– Main Useful Tools
– Create a Cycle Animation
– How to Bake an Animation
– Quick fix gimbal Lock and Flipping with Euler Filter
In the Tutorial I used the “Alya’s Rig” https://www.facebook.com/AlyaRig/
PART2: I will use an animation I made a while ago to show you my workflow when I have to refine a shot! 😉 ANIMATION SHOT
In the Tutorial I used the “Eleven Rig” http://elevenrig.blogspot.it/
“Refine a Shot – Graph Editor” – RECAP (BEGINNERS)
First of all, it’s not something you have to be scared of!
I know exactly how you feel when you open it for the first time, ’cause when I started this job, I tried to avoid it as mush as possible, I found it too
…. “technical”, I had the feeling to lose part of my instinct and I always preferred to work directly in the viewport, like “I don’t care how my curves look like! The animation works so ….it doesn’t matter!” but…in hindsight, now that I’m used to work with it and I know how useful and important is to make beautiful animation, I would like to show you and explain the Graph Editor in the easiest way, so that you can focus on the important aspects and you don’t be too much intimidated by it!
When you have your keys on the timeline, open the Graph Editor
Window –> Animation Editors –> Graph Editor
(I’M USING MAYA 2015, so … if you have other versions you may find it a bit visually different!)
Like any other panel you can click in the button right angle to scale it and adjust it as you want
Or, you can change the layout of you view scene by choosing the Persp/Graph option and you will have the view scene splitted in 2 windows: with your camera in the upper part (in this case you have the persp but you can change it with the camera you prefer) and the Graph Editor below. By clicking in the middle you can change the size of the windows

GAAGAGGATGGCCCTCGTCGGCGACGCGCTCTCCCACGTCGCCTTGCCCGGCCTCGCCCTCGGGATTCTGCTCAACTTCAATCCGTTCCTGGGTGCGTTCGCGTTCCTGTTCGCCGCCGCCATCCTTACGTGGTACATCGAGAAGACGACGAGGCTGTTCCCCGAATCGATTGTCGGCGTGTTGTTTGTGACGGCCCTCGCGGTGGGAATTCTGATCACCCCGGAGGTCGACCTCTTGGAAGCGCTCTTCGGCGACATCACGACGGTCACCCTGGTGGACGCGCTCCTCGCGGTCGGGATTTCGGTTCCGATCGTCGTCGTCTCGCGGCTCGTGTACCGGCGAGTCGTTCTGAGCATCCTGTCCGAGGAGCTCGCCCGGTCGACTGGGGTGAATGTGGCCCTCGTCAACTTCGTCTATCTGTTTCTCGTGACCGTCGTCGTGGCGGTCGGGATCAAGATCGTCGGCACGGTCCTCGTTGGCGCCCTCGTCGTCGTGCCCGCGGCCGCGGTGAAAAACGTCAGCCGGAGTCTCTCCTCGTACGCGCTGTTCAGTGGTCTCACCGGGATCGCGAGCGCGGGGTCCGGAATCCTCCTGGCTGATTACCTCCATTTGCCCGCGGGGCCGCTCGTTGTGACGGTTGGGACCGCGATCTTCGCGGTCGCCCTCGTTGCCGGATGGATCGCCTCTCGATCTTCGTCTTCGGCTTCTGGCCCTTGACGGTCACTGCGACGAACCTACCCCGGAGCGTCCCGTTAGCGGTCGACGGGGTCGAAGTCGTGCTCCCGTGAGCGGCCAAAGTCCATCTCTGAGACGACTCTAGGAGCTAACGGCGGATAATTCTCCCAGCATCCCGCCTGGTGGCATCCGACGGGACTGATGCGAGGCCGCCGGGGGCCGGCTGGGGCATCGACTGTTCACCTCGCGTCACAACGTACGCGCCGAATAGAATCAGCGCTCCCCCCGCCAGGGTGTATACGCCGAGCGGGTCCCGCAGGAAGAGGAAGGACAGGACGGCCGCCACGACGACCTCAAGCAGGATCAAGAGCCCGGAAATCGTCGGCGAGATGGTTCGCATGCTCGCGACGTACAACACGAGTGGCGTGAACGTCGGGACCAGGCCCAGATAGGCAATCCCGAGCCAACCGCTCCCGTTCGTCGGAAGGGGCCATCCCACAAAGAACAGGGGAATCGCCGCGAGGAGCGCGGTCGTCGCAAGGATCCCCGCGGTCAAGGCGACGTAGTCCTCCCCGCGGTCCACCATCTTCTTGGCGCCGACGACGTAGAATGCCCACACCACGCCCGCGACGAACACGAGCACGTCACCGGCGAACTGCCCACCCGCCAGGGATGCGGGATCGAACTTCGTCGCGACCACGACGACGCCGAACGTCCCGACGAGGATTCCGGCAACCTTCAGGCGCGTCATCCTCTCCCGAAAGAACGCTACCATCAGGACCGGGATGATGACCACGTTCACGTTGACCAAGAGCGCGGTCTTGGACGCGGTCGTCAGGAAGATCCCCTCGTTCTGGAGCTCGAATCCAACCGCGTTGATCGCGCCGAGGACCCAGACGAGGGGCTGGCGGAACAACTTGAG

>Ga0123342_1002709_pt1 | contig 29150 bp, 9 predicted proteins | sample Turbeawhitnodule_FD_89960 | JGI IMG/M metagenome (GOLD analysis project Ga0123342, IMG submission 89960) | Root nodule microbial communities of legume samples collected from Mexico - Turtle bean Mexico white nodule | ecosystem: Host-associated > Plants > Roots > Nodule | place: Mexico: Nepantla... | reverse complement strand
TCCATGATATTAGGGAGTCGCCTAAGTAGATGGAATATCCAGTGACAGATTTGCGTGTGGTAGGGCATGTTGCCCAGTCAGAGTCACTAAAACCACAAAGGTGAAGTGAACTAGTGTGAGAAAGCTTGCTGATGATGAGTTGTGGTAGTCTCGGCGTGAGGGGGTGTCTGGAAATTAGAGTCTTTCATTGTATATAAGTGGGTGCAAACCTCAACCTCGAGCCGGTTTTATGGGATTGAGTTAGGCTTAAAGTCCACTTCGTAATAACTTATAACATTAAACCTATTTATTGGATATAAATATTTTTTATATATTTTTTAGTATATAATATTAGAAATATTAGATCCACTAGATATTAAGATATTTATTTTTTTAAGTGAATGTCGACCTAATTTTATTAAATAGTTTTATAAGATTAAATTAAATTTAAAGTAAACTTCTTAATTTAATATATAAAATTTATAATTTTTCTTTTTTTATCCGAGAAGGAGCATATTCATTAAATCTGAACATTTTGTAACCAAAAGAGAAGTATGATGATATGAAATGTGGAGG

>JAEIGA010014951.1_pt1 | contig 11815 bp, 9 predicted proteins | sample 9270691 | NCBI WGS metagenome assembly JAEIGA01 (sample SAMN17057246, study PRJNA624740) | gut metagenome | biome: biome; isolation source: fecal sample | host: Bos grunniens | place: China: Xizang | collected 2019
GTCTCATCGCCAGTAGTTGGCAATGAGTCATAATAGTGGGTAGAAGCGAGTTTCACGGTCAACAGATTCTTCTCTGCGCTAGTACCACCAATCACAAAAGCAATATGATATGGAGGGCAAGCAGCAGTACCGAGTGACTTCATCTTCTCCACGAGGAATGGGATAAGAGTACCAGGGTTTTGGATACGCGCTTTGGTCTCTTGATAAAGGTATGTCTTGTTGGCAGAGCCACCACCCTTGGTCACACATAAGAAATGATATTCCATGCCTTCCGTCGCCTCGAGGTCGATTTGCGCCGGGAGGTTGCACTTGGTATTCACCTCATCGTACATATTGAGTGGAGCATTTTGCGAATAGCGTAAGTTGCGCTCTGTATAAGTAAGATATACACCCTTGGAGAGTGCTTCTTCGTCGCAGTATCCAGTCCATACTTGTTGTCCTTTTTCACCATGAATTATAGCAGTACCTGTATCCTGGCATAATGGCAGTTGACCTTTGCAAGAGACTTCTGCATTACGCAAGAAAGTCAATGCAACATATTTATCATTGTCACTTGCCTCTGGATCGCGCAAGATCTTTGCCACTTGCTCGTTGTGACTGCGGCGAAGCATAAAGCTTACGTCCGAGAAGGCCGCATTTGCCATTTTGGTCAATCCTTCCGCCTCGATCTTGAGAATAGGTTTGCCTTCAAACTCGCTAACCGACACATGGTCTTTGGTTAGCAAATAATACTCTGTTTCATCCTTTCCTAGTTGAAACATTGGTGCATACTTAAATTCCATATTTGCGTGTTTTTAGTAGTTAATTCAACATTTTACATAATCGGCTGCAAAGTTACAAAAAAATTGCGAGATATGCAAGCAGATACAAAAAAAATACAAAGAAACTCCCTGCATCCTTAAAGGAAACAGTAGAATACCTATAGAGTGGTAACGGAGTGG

Select all the controls of your character and … as you can see your animation is visualized in the Graph Editor as CURVES
Each curve is the rapresentation of the motion of the different axis, that you can see on the left
You can select each axis one by one, or select multiple axis by keeping press shift!
To Move in the Graph Editor, just do as with the viewport navigation:
- Pan: press Alt or Option and middle-drag
- Zoom: press Alt or Option and right-drag
To Fit the entire curve in the window: point on the graph editor and press A
If you want to zoom on a part of the curves: select the keys and press F
I’m going to show you the tools you’ll use most of the time from this menu:
When you have an animation and you want to create a cycle (a walk cycle or anything else you need to loop) the first thing to do is to open the Graph Editor and switch on the Infinity to visualize the cycle from VIEW –> INFINITY
then… select the curves and from the menu Curves turn on the cycle on both Pre Infinity and Post Infinity. In this way you will cycle before and after your first and last keys
an other type of cycle you can use is the CYCLE with OFFSET, in this case when you have the first and last keys values different (for example like in a walk cycle forward, or in a cycle in place when you move forward the main control with the first and last keys with different values) the cycle starts from the values of the last and the first keys (in a progressive way)
If you want to take off the cycle: just select Curves –> Pre and Post Infinity –> Constant
in some cases you will need to bake your animation: this means that the software will convert each frame in keyframe (this is useful in case you need to convert in keyframe a cycle or to keyframe a constraint, or to export your animation for a game engine and other cases)
to bake the keys, go on CURVES –> BAKE CHANNEL and open the options:
here you can choose which part of the animation you want to bake: you can decide to bake a range of frames based on your current time slider or to chose a range typing the start and the end.
And the interval between the keys: you decide if have a keys any 1/2/3 or more frames
this is not the only way to fix a Gimbal Lock or a Flipping rotation issues, and it doesn’t work always, but it works in many cases! 😉
so, if you have this type of issues you can try to use the EULER FILTER: you can see in the graph editor the curve with the issue (should be pretty visible :P)